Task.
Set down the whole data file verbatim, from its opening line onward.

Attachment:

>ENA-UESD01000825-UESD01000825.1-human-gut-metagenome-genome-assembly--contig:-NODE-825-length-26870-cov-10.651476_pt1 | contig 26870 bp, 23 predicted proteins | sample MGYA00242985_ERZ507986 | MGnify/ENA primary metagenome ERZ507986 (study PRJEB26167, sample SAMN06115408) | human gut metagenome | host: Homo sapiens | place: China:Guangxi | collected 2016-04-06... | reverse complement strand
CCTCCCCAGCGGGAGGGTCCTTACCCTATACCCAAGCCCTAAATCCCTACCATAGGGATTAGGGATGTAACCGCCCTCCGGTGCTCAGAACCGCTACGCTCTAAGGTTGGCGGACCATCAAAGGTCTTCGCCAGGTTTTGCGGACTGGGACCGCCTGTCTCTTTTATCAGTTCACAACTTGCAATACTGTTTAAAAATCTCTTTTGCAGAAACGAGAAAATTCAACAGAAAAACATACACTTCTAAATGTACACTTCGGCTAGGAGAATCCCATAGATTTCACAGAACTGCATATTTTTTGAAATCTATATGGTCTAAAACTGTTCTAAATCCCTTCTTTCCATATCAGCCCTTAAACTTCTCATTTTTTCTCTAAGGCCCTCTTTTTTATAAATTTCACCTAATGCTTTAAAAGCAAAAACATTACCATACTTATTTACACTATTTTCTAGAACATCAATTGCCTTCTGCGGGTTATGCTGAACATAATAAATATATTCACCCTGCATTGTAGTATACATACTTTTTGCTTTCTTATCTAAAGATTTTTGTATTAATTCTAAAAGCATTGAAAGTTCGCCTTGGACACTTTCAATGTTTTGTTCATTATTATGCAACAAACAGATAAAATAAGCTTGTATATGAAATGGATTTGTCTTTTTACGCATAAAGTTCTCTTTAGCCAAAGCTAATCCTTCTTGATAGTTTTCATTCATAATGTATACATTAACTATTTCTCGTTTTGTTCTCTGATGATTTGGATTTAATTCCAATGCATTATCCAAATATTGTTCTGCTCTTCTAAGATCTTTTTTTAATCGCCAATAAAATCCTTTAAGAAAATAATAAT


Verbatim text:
>ENA-UESD01000825-UESD01000825.1-human-gut-metagenome-genome-assembly--contig:-NODE-825-length-26870-cov-10.651476_pt1 | contig 26870 bp, 23 predicted proteins | sample MGYA00242985_ERZ507986 | MGnify/ENA primary metagenome ERZ507986 (study PRJEB26167, sample SAMN06115408) | human gut metagenome | host: Homo sapiens | place: China:Guangxi | collected 2016-04-06... | reverse complement strand
CCTCCCCAGCGGGAGGGTCCTTACCCTATACCCAAGCCCTAAATCCCTACCATAGGGATTAGGGATGTAACCGCCCTCCGGTGCTCAGAACCGCTACGCTCTAAGGTTGGCGGACCATCAAAGGTCTTCGCCAGGTTTTGCGGACTGGGACCGCCTGTCTCTTTTATCAGTTCACAACTTGCAATACTGTTTAAAAATCTCTTTTGCAGAAACGAGAAAATTCAACAGAAAAACATACACTTCTAAATGTACACTTCGGCTAGGAGAATCCCATAGATTTCACAGAACTGCATATTTTTTGAAATCTATATGGTCTAAAACTGTTCTAAATCCCTTCTTTCCATATCAGCCCTTAAACTTCTCATTTTTTCTCTAAGGCCCTCTTTTTTATAAATTTCACCTAATGCTTTAAAAGCAAAAACATTACCATACTTATTTACACTATTTTCTAGAACATCAATTGCCTTCTGCGGGTTATGCTGAACATAATAAATATATTCACCCTGCATTGTAGTATACATACTTTTTGCTTTCTTATCTAAAGATTTTTGTATTAATTCTAAAAGCATTGAAAGTTCGCCTTGGACACTTTCAATGTTTTGTTCATTATTATGCAACAAACAGATAAAATAAGCTTGTATATGAAATGGATTTGTCTTTTTACGCATAAAGTTCTCTTTAGCCAAAGCTAATCCTTCTTGATAGTTTTCATTCATAATGTATACATTAACTATTTCTCGTTTTGTTCTCTGATGATTTGGATTTAATTCCAATGCATTATCCAAATATTGTTCTGCTCTTCTAAGATCTTTTTTTAATCGCCAATAAAATCCTTTAAGAAAATAATAAT